In the movie Contagion, Jennifer Ehle's character is shown giving herself an injection.

This got me wondering - are the injections they perform on-screen real? Do needles actually penetrate the skin and flesh of the actors?

If not (and it does seem unlikely), what techniques are commonly used to fake it? Do they have trick syringes, fake skin, CG?

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    Hard to answer this in a general sense. Some actors absolutely won't do it, others (Jackass) absolutely won't pass the chance. Dec 16, 2011 at 16:09
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    Jackass is a really exceptional case , its not really a mainstream movie.
    – Gautam
    Dec 16, 2011 at 16:55
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    @GautamK "Not really a mainstream movie"? In the US, it absolutely is. There were three Jackass movies, grossing $11.2 million, $72 mil, $118 mil respectively in box office revenue. And it was a long-running popular TV show before that. I don't care for any of the Jackass movies, but they're definitely mainstream.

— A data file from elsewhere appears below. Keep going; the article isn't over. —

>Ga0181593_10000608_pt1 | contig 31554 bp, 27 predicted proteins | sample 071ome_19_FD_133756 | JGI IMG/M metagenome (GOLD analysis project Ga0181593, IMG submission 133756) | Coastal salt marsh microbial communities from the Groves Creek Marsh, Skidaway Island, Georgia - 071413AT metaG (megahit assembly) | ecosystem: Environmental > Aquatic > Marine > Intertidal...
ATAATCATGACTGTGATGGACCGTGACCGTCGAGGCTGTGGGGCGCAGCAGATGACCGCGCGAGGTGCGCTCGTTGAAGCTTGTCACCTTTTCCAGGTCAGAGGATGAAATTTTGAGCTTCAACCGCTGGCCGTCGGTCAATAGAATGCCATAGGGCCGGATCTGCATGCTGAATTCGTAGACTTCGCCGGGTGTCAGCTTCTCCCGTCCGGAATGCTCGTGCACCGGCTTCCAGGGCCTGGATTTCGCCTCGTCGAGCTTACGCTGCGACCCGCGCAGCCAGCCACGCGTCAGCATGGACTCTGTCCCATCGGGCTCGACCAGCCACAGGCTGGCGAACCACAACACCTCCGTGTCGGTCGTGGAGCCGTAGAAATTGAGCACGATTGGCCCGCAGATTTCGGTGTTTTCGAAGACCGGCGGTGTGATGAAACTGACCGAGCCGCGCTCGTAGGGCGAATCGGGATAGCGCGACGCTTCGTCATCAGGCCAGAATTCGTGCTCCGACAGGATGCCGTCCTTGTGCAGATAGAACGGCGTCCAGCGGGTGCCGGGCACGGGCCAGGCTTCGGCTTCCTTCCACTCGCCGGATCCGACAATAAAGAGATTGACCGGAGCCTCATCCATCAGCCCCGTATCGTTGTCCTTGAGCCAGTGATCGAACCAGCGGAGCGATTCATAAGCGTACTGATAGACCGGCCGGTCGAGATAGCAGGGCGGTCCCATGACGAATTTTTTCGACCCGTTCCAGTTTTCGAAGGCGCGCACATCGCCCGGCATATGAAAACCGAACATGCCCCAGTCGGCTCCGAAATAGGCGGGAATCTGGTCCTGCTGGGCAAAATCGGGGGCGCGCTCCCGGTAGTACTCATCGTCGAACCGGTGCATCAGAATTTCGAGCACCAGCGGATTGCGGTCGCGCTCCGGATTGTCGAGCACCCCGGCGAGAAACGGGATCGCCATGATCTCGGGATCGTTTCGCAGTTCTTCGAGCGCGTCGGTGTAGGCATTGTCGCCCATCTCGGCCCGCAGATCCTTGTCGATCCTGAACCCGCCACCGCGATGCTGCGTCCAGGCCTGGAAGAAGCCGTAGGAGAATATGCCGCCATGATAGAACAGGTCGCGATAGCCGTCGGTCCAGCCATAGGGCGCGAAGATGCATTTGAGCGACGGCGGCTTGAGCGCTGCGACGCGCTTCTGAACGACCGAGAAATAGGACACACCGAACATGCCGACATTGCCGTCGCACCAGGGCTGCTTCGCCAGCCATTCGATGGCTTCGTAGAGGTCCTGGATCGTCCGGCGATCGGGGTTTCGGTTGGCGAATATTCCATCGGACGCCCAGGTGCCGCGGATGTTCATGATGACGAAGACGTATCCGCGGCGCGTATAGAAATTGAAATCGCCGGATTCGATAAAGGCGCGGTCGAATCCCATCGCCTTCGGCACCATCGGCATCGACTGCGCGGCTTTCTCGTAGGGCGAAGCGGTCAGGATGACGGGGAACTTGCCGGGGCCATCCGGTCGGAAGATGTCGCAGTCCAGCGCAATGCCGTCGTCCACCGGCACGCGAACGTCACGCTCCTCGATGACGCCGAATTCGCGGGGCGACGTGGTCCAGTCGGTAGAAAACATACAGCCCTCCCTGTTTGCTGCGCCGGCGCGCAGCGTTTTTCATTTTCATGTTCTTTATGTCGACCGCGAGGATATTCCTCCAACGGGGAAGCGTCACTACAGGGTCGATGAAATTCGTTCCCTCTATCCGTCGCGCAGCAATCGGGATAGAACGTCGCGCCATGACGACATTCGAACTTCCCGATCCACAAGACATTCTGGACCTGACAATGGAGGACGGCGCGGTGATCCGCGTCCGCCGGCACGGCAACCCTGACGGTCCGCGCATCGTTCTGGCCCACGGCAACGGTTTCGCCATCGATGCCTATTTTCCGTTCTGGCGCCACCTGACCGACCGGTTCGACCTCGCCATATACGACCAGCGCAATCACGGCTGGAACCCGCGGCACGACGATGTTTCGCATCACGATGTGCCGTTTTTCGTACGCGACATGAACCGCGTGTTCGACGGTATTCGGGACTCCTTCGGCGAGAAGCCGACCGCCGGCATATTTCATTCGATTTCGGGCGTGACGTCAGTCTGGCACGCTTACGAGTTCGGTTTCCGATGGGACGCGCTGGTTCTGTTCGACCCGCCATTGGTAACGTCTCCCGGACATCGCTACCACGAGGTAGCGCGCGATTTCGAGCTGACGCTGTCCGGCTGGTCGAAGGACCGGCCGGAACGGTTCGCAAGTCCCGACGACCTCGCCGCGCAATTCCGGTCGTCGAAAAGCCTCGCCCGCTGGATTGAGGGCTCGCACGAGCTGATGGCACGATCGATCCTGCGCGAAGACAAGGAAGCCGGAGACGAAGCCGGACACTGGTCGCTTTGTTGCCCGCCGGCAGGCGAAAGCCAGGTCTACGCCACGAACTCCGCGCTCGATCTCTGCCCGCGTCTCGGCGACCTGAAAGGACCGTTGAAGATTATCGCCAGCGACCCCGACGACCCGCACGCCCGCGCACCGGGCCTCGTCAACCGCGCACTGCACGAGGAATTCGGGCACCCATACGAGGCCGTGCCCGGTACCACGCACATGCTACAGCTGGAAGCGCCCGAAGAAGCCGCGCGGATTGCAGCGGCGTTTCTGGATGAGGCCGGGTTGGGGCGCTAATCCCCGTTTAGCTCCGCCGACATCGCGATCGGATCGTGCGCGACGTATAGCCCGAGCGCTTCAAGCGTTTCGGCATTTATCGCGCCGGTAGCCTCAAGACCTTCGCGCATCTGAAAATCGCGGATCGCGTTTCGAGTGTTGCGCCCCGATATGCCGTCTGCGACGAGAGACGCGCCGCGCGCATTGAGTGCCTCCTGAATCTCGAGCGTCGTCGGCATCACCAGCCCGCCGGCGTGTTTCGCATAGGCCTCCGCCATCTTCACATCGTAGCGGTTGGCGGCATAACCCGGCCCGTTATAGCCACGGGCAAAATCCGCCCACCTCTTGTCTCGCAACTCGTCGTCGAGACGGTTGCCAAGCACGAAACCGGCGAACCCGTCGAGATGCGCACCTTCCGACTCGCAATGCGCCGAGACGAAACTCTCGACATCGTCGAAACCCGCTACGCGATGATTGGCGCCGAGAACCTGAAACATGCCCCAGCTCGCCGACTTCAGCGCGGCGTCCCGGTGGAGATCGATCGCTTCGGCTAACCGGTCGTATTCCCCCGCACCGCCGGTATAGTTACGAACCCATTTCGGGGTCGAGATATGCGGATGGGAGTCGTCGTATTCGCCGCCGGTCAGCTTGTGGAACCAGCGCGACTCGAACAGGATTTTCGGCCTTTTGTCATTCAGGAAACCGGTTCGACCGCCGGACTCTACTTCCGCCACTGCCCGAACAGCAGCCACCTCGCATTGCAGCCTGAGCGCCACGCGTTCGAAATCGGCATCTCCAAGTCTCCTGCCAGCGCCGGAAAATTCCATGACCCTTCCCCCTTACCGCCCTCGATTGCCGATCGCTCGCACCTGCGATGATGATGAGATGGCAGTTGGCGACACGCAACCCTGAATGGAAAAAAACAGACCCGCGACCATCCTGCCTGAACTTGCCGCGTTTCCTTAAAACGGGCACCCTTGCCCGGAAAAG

– Laura
    Dec 16, 2011 at 19:58
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    @Laura : The stats are all fine , I have seen all 3 Jackass movies, and a few episodes , But still it is not your usual everyday movie, it is one of those rare exceptional cases, That is what I meant when I said not mainstream.
    – Gautam